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The Carnelian stone is a variety of chalcedony that is usually flesh-red, but also ranges from yellowish-red to reddish-brown. Heating can intensify the colour. Flecks of the matrix sometimes mottle the stone. It is hard and tough, and so is often carved in intaglio form as a seal, or used as beads.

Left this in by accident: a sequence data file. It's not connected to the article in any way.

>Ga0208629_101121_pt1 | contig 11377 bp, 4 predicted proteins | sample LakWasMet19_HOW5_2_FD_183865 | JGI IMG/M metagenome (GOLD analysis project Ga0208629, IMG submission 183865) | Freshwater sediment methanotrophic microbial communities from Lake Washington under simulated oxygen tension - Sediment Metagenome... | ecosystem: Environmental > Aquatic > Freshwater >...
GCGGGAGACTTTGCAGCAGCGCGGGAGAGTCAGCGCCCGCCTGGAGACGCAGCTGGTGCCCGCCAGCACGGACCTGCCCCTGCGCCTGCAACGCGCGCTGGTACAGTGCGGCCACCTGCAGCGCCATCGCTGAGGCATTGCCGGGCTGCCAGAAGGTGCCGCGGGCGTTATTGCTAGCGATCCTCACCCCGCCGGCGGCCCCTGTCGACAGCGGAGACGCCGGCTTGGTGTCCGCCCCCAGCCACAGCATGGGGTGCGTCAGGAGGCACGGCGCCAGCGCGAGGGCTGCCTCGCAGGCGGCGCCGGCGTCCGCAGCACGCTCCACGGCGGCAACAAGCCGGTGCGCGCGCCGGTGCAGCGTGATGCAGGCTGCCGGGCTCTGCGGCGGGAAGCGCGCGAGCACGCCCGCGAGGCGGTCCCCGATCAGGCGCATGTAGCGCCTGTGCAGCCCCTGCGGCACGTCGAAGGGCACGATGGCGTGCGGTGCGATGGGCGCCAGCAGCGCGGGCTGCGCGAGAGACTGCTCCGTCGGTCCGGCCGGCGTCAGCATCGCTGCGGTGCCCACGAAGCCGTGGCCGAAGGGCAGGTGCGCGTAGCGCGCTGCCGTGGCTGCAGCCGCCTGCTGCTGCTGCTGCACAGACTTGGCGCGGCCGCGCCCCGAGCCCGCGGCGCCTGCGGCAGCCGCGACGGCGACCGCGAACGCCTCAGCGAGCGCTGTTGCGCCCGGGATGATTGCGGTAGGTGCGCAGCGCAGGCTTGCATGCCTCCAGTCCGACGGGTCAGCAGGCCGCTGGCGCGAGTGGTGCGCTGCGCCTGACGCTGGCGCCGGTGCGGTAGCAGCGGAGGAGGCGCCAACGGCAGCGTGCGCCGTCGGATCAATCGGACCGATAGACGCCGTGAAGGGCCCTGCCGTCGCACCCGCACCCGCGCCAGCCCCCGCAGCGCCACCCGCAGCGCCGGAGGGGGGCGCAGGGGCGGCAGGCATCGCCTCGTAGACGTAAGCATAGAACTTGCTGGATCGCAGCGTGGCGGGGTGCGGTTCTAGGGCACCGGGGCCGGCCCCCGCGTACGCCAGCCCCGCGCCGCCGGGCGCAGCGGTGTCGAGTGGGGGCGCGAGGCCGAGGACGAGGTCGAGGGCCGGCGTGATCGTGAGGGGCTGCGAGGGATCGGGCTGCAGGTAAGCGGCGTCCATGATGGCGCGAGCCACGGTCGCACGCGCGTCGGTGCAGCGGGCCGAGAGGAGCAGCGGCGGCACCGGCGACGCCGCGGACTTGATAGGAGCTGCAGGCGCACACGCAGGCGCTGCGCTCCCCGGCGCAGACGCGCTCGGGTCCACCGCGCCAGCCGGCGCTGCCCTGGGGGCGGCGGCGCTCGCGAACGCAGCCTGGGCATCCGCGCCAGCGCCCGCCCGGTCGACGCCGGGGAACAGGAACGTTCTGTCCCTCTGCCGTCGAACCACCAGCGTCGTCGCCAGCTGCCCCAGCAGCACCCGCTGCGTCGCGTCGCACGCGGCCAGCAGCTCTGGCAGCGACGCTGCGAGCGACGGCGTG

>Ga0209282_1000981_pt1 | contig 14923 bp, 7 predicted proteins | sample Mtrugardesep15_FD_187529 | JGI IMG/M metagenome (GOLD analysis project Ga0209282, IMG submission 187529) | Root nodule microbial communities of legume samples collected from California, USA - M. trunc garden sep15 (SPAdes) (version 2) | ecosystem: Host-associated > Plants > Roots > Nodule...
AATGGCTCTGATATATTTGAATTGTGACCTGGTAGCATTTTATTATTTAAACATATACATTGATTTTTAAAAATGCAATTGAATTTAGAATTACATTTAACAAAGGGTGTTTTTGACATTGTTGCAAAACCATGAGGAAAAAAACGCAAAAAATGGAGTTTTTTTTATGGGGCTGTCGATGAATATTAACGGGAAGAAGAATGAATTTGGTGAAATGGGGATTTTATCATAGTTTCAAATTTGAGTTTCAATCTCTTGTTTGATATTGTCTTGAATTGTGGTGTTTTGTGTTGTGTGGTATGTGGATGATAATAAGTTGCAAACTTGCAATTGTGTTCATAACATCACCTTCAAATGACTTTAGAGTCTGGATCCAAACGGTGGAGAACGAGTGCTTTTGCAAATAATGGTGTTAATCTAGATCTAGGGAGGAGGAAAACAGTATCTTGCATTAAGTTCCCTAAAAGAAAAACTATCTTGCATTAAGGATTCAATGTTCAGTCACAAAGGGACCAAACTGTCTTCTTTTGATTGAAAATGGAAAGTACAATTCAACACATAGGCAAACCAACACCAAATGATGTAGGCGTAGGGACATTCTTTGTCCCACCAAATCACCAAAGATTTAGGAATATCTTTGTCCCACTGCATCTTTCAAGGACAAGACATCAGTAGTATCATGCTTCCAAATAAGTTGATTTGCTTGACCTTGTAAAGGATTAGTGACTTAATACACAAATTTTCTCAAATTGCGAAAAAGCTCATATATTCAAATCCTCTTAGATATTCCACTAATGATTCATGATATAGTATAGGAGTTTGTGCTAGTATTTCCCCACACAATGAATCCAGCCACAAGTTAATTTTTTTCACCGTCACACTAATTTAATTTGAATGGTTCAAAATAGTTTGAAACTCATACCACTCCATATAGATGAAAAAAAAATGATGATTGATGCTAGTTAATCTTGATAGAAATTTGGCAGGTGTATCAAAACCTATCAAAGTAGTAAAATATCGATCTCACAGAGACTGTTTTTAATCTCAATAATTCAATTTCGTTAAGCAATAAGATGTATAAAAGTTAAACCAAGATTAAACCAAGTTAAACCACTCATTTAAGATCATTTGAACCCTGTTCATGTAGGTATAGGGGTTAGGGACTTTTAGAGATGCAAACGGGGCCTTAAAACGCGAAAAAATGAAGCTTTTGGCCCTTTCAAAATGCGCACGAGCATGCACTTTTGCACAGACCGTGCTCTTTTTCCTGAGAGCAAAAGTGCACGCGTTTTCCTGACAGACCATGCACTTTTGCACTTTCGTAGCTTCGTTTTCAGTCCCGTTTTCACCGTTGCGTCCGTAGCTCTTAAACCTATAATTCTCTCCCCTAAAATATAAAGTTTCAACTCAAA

The origin of the name is somewhat uncertain; from the Latin cornum, the name of a port in Sardinia or from carnis, referring to its red colour which recalls flesh. Cornelian is a red translucent cryptocrystalline variety of quartz. This colour may be obtained by an artificial treatment, already known in classical times, which consists of immersing the material in hot baths saturated with iron oxide. It was formerly found in Sardinia (thus being known as 'sard'), in the Arabian desert, Egypt and India. Brazil and Uruguay are the chief producers today.